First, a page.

Marriage: The First Year
“So, hows married life treating you?” The question everyone will ask you throughout your first year of marriage. I don’t know why people even ask because I’m pretty sure everyone says the same thing. “Oh everything is so great!”.
Well, the truth is, the first year of marriage wasn’t full of rainbows and rays of sunshine. It was by no means terrible, just much harder then we thought.
Andrew and I are best friends, we love each other and want to experience life together but quickly realized marriage is much more. No one really talks about marriage the first year being really hard so I expected it to be bliss. This was not the case. If you feel this way, you are not alone. If your not married yet, your welcome for the heads up.
No matter how long you have been together, you have to readjust as a married couple and it takes some time. I wish someone would have told me this sooner because I spent a lot of the first year questioning what a “normal marriage” was.
Are we having a healthy amount of arguments, enough sex and interesting conversation? I felt scared, excited, trapped, complete, happy and confused…all over the place.
We are about two years in and still working through some stuff but I feel better knowing that we aren’t the only ones. These are some important things I’ve learned so far:
I and Me vs. Us and We
You’re a team now. I know this one sounds pretty obvious but it will eventually hit you; you are in it for the long haul. Decisions that you make will now affect both of your lives. It’s not just about what you want anymore so you better brush up on your negotiation skills.
Prepare to compromise more then you think. Most importantly, make sure you share your values and goals often so you’re on the same page all the time throughout your relationship.
Still Do You
On the other hand, you both need to have your own lives as well. A marriage is two individuals who complement one another. You can’t rely on the other person to make you happy.
Of course you want to make sure you are meeting each others needs, but having your own friends, hobbies and interests is really important in maintaining who you are separate from your relationship.
You can’t live solely as somebody’s partner. There is a happy medium but it may take some work to find it.
Know Your Role
I don’t mean role as in gender specific role, just know what your good at and like to do. Andrew and I have figured out what our parts are in the relationship.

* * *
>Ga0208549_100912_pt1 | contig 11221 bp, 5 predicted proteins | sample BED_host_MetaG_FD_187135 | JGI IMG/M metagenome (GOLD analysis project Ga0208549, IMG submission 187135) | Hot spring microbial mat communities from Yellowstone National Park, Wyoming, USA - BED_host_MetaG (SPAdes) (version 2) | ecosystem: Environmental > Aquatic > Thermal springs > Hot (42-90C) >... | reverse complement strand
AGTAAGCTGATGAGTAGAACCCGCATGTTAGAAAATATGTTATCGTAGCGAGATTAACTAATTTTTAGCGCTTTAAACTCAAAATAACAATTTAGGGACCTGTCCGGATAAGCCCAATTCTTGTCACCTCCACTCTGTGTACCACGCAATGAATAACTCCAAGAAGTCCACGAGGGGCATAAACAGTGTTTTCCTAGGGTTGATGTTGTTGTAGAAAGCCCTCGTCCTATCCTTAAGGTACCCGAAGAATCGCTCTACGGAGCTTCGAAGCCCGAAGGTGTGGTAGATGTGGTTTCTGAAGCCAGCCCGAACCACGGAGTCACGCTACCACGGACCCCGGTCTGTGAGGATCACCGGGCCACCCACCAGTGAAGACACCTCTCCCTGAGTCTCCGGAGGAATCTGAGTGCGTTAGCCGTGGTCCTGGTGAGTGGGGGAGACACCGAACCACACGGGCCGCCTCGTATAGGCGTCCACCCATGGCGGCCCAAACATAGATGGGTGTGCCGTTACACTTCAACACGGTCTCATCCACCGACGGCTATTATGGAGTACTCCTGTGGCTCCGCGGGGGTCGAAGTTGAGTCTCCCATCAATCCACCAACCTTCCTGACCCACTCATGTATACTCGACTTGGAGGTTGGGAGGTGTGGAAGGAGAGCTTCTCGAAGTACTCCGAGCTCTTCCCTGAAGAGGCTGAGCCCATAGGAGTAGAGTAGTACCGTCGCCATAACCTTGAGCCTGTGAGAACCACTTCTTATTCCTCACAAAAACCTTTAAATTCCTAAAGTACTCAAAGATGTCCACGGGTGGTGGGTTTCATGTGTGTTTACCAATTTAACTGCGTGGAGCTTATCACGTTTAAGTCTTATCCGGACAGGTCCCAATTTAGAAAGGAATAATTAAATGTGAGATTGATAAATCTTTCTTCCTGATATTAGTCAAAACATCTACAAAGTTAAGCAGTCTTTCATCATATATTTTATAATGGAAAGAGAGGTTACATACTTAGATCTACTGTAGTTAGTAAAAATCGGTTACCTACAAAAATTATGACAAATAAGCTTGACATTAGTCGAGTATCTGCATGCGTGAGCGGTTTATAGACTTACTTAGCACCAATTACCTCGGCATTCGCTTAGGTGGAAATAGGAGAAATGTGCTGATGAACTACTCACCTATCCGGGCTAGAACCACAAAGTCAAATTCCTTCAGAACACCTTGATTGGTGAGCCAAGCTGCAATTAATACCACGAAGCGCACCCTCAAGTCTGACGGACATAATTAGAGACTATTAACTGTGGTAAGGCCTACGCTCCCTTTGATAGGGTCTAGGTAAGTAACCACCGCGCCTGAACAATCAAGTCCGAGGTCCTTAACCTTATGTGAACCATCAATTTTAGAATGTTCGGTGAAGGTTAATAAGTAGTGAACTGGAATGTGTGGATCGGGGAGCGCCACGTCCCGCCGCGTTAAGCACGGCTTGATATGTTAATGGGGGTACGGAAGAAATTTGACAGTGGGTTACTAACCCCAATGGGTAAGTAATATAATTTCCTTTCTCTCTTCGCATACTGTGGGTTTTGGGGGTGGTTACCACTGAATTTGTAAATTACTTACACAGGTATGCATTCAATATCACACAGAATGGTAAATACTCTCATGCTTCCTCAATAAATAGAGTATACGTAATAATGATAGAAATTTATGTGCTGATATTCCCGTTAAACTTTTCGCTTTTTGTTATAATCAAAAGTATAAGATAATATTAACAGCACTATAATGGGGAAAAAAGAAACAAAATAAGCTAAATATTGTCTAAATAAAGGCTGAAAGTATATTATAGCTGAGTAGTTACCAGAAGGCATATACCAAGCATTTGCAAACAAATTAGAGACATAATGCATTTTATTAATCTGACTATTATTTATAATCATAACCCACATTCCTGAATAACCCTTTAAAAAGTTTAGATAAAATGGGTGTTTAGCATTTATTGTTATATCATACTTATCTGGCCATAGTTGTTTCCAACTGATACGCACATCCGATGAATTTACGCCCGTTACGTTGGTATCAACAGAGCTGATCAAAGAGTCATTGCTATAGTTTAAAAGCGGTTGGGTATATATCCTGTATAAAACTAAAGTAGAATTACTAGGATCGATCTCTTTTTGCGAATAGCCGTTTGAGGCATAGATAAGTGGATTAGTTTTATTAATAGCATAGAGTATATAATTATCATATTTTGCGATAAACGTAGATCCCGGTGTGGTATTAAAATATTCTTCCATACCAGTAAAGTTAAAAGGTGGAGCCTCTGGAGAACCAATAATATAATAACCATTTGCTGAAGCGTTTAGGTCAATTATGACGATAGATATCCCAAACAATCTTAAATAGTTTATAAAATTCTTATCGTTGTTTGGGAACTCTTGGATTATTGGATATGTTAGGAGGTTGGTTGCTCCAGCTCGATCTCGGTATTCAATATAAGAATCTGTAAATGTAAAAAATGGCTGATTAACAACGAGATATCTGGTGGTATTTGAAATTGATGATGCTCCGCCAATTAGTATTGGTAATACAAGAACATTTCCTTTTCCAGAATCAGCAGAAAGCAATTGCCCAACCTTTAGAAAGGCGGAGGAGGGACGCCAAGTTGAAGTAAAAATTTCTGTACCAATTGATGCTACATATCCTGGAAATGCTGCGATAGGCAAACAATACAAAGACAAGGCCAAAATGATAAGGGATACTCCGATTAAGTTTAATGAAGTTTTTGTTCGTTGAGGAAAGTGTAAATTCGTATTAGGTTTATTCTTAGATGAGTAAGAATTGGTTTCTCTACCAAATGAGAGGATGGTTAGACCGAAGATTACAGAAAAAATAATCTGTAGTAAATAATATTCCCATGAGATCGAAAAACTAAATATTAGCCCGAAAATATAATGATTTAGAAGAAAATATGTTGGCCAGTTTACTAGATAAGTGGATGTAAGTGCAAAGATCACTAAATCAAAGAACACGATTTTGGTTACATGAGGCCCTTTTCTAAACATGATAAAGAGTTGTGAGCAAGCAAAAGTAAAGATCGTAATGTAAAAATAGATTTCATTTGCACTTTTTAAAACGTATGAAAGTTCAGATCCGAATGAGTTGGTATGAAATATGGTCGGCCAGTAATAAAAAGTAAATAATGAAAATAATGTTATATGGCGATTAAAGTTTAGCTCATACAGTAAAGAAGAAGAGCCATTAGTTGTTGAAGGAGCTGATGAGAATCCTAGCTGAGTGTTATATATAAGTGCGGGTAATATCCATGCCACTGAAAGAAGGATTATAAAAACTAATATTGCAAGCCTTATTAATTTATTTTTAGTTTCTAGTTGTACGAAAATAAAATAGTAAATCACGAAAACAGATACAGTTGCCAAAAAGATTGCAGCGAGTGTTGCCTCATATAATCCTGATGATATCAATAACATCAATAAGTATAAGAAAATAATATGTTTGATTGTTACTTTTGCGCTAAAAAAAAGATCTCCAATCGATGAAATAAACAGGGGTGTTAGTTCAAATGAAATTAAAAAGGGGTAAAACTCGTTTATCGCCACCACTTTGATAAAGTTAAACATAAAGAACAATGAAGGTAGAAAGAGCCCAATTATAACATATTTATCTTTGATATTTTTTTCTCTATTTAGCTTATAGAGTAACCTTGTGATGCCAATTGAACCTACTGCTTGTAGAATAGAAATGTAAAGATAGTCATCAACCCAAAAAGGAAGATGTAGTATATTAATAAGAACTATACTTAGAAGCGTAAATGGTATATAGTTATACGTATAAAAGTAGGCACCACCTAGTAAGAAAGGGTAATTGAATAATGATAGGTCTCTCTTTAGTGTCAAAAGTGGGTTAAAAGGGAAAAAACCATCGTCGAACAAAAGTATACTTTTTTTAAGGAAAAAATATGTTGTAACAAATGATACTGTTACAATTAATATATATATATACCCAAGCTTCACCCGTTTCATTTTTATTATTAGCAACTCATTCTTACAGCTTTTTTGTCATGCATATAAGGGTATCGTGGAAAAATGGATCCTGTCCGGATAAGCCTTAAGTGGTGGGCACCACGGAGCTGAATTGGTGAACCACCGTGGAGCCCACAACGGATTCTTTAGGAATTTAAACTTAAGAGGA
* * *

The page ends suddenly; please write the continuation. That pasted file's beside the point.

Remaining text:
For instance, I am an terrible with finances. Numbers and money scare me but Andrew is a finance nerd. He can barely boil water so I do all the cooking and I like so it works out. I make all the fun plans with friends and he fixes all the electronics.
Soon you will run like a well-oiled machine.
Go on Dates
Even though you’re married and the wooing is over, going out on dates is super important. Much of your time together is spent doing mundane things like chores, laundry and finances.
Most nights you will find us sitting on the couch watching Netflix. I will be knitting and Andrew working. Not very exciting. It takes work to make each other feel special and sexy.
Get all dressed up and go to your first date restaurant for dinner. Travel together and explore new places even if it’s just a weekend trip. Do some fun outdoor activities.
Even just sitting in a coffee shop talking without electronic distractions can help you reconnect on a romantic level again.
Talk about everything, seriously. Lack of communication can destroy your relationship, cause insecurities, trust issues and distance. In the beginning of our marriage, the hubby started working on a side project. It was fine at first but soon he was spending most of his free time on it.
I began to feel neglected but the last thing I wanted to do was be the annoying wife nagging him to spend time with me instead of fulfilling his dreams. I kept it to myself but I soon began feeling a distance between us. I again didn’t say anything thinking it would just fix itself.
It didn’t and when it all came to a head it was bad. I was hurt because he had no idea how I felt. He was hurt that I didn’t talk with him about it. So super cliché, but communication is key.
Even if you lived together before, you will still discover new things about your significant other after you get married. It could even be something that you once thought was a cute quirk but will now infuriate you. It’s normal.
When you do argue, choose your words wisely and be a fair fighter. Try to avoid name calling, yelling and blaming. This will only escalate things quickly. Believe me, I’m still working on this.
I think the most important thing I learned was not to bring up the past. You can’t change that but you can change your future. You may be able to resolve something that will make you relationship better.
Let each other have turns speaking and actually listen to the other person. I find that time outs work for us to. Step away or go for a walk then come back to talk rationally about it after you cool off a bit.
I think building the foundation for a lasting relationship will happen during the early stages of your marriage. It’s going to take work! Adopt good patterns of communication early on. It will help you and your spouse to maintain a successful relationship. It’s true, a great marriage will take years of practice. You’re not going to figure it out when you get to the end of the aisle.
Let me know if you have any tips on how to make it through your first year of marriage!